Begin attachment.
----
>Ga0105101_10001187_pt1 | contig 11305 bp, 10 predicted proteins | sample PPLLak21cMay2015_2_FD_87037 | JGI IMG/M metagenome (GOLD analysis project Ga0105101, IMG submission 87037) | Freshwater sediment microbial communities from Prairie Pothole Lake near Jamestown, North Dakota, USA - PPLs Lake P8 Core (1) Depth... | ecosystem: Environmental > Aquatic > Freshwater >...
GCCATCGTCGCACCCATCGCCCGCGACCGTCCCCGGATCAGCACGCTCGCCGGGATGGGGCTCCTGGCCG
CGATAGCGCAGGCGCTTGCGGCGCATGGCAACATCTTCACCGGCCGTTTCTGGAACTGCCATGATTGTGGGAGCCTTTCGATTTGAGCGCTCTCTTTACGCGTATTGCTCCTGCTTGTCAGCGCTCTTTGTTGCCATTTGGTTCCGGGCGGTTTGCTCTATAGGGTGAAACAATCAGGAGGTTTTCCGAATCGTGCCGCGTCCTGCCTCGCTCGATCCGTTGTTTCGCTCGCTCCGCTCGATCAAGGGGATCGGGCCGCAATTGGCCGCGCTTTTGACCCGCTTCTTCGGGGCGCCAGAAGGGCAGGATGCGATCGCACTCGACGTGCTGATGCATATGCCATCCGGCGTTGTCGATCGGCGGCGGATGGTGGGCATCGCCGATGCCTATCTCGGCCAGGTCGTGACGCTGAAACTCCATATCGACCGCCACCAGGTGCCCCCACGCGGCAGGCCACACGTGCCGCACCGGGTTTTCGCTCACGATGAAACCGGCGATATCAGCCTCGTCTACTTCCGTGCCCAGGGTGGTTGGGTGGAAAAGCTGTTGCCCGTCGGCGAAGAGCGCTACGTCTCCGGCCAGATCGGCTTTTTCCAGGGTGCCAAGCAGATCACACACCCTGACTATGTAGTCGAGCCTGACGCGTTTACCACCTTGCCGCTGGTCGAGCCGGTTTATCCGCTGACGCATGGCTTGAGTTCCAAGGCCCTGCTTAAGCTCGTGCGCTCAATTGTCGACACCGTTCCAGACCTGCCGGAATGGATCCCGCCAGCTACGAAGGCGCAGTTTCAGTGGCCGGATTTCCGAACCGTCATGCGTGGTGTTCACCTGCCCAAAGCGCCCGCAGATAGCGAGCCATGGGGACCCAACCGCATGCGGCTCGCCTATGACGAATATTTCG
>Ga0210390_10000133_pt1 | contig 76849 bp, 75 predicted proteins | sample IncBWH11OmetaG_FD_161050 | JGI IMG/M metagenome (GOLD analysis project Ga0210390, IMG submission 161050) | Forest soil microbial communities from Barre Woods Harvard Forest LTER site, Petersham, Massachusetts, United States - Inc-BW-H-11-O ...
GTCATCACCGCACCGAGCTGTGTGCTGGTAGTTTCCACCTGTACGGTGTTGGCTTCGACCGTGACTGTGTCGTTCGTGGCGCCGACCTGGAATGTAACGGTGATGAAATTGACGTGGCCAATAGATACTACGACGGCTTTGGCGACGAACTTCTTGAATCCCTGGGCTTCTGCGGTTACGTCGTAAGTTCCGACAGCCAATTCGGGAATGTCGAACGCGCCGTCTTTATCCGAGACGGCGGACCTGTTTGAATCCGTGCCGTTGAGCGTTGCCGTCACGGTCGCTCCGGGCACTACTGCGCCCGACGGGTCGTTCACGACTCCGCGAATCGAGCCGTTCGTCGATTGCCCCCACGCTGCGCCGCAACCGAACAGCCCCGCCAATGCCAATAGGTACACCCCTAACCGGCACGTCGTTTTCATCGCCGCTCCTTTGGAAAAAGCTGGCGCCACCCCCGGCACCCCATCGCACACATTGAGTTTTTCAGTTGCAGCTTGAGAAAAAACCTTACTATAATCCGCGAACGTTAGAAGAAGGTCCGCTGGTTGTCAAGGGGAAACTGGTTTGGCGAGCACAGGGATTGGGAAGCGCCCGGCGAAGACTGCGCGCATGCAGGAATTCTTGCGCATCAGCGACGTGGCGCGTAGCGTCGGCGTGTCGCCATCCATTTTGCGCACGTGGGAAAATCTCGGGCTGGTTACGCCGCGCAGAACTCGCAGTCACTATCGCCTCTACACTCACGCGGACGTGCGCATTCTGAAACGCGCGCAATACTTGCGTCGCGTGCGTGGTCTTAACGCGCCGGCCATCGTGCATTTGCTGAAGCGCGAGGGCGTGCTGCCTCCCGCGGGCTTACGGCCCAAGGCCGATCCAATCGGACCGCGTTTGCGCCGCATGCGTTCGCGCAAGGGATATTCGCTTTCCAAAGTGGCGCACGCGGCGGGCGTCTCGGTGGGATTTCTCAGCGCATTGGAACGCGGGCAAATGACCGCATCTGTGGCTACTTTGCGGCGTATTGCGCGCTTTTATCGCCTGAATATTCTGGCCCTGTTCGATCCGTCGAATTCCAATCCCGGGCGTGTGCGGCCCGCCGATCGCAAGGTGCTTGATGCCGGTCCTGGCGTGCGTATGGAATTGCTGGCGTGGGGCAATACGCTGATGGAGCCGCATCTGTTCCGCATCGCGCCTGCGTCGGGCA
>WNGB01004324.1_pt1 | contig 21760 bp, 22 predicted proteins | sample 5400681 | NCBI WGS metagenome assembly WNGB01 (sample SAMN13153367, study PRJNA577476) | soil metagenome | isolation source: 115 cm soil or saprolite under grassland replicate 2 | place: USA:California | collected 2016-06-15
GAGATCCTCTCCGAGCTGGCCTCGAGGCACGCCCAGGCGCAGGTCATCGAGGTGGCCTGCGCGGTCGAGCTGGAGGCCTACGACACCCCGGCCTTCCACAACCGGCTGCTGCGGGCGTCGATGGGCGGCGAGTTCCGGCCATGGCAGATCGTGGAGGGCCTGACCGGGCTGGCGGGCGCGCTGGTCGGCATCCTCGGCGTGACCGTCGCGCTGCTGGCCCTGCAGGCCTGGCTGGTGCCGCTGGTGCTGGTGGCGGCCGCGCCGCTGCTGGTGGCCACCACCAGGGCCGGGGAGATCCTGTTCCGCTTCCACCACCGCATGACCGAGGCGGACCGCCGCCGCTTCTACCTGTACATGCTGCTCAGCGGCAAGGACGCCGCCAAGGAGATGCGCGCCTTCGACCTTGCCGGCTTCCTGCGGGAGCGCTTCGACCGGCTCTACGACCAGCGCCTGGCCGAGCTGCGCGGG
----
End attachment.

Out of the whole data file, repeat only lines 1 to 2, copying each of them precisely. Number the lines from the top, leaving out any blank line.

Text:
>Ga0105101_10001187_pt1 | contig 11305 bp, 10 predicted proteins | sample PPLLak21cMay2015_2_FD_87037 | JGI IMG/M metagenome (GOLD analysis project Ga0105101, IMG submission 87037) | Freshwater sediment microbial communities from Prairie Pothole Lake near Jamestown, North Dakota, USA - PPLs Lake P8 Core (1) Depth... | ecosystem: Environmental > Aquatic > Freshwater >...
GCCATCGTCGCACCCATCGCCCGCGACCGTCCCCGGATCAGCACGCTCGCCGGGATGGGGCTCCTGGCCG